Opinion: From Iran to Ukraine, David faces Goliath


Editor’s note: Editor’s note: Frida Ghitis, (@fridaghitis) is a former CNN producer and correspondent, world affairs columnist. He is a weekly columnist for CNN, a columnist for The Washington Post, and a columnist for World Politics Review. The opinions expressed in this comment are his own. See more reviews on CNN.



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On Sunday, almost unexpectedly, two groups of protesters met in London. One was waving Ukrainian flags; Other flags of Iran. When they met they encouraged each otherand he shouted: “We will all win together.”

The Iranian uprising and the war in Ukraine are, on the surface, very different conflicts. At their core, however, they are struggling individuals who have made up their minds risking their lives, to do what is necessary to defend the right to live as they wish; to overthrow violent and entrenched dictatorships.

For decades, autocrats have been gaining ground while democracies seemed almost exhausted, in retreat. Now, suddenly, when we least expected it, there has appeared a violent backlash against the two most shameful tyrannies. In Ukraine and Iran, for the sake of dignity, freedom and self-determination, citizens have decided to face the odds.

This David and Goliath battle shows courage that is almost unimaginable for the rest of us, and it is inspiring equally brave support In places like Afghanistan.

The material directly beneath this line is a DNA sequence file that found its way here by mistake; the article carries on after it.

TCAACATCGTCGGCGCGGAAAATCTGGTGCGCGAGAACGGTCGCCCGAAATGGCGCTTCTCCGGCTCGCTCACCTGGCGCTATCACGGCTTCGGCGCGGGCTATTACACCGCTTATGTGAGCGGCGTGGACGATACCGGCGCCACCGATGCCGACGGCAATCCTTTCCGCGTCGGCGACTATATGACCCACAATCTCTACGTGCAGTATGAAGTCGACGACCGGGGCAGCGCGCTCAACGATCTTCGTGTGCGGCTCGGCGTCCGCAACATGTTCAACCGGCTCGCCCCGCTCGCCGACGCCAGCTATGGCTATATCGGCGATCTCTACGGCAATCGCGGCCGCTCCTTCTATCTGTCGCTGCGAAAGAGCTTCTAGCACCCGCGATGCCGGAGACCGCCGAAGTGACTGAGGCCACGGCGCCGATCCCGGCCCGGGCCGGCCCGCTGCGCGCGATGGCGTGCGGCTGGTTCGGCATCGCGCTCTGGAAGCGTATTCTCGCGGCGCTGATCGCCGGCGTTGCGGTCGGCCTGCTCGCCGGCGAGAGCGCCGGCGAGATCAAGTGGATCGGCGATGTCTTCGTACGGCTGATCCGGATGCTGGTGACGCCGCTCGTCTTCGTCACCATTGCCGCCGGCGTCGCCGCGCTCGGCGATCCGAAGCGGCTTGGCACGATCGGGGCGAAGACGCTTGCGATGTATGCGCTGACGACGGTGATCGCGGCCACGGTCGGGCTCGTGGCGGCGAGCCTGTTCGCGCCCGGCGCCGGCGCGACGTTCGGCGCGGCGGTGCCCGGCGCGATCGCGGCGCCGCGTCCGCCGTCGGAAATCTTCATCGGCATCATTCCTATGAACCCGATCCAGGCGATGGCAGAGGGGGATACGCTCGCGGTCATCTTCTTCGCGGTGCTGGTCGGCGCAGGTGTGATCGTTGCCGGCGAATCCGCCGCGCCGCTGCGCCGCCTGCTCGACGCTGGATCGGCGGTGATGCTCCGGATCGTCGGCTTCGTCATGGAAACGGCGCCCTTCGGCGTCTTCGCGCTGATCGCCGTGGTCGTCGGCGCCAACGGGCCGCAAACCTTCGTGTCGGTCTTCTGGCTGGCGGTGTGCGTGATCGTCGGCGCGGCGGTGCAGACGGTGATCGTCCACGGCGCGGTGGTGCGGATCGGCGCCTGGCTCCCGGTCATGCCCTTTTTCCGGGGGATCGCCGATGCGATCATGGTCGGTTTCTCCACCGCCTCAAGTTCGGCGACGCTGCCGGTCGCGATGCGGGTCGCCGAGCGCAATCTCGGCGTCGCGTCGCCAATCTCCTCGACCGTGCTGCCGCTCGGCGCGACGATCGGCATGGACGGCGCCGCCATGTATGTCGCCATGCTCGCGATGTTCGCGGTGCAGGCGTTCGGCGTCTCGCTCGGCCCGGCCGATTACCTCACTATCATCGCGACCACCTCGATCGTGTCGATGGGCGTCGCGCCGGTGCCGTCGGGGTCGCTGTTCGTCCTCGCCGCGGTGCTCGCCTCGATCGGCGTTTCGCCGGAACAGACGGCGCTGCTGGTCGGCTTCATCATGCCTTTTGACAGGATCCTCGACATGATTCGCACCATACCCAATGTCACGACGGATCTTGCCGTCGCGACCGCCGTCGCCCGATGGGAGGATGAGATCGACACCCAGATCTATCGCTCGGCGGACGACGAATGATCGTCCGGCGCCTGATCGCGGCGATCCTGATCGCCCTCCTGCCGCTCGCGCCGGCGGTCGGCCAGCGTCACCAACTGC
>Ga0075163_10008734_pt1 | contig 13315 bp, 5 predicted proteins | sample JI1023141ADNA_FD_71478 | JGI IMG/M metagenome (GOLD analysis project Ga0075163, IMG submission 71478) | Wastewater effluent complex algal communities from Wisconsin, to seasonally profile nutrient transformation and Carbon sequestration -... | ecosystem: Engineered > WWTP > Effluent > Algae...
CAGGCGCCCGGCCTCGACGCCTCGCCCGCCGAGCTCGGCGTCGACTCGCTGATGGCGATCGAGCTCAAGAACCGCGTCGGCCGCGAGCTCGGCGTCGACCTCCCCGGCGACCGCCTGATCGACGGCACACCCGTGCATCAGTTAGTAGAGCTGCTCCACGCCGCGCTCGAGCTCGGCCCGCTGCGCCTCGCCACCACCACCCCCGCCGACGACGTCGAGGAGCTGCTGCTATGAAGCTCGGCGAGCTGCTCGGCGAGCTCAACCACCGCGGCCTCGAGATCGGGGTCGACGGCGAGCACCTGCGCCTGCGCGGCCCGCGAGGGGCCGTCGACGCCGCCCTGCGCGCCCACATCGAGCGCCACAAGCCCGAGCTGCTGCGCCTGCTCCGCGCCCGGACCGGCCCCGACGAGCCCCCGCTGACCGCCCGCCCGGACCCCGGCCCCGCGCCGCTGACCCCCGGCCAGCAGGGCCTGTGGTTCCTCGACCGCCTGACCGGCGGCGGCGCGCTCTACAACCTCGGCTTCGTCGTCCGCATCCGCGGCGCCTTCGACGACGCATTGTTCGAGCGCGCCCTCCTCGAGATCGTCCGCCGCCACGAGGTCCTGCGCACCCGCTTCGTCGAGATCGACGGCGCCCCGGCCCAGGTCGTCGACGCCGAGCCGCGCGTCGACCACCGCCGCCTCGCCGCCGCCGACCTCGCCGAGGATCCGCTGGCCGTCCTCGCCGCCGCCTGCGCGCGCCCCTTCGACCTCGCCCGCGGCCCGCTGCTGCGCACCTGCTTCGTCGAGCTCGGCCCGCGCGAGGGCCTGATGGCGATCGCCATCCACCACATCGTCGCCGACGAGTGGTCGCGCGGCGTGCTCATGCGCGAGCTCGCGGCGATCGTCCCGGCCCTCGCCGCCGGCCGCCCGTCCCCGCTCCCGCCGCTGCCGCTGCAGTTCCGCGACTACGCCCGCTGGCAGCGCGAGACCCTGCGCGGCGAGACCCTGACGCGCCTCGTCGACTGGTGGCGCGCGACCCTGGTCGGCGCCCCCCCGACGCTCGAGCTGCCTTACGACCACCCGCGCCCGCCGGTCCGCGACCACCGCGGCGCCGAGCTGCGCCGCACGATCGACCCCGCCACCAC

The consequences can be far-reaching.

A protester holds a portrait of Iranian woman Mahsa Amini during a demonstration in Istanbul, Turkey, on September 20.

In Iran, the death of 22-year-old Mahsa Amini was the spark last month. Known as “Zhina”, she died under the surveillance of the morality police, arrested for ruthlessly and violently breaking the rules requiring women to dress modestly.

in the scenes of exciting challengeIranian women have danced around the fire in the night, throwing off the hijab – the regime-mandated head covering – and throwing it into the fire.

Their peaceful uprising is not about the hijab; it is to cut the chains of oppression, and that is why many men have joined them, even though the regime is killing more and more protesters.

That’s why women are climbing into cars, waving their hijabs in the air, as one flag of freedomand to gather a crowd of supporters in the streets of the city, and there the universitieswhere security forces are opening fire to try to silence them.

That’s why older women have joined; why regime brutality so far this rebellion has proven incapable of being extinguished.

There are chances of success in Iran”Women, life, freedom!” rebellion looks dark, consider what the prognosis was for Ukraine when one of the world’s most powerful military forces set out to take over their country.

After all, it was less than a decade ago that Russian President Vladimir Putin’s military entered Syria’s protracted civil war, helping to save dictator Bashar al-Assad (as did Iran).

Putin built up his forces and thought he would be able to conquer neighboring democratic Ukraine in a few days. US intelligence also predicted that Russia would capture the capital Kiev within days, if not hours. That is why the US reportedly offered to evacuate Ukrainian President Volodymyr Zelensky to safety after the entry of Russian forces, but Zelensky refused.

As Washington warned that Zelensky was “the main target of Russia’s attack”, the Ukrainian president sent him a message to his people and to the whole world, vowing to stay.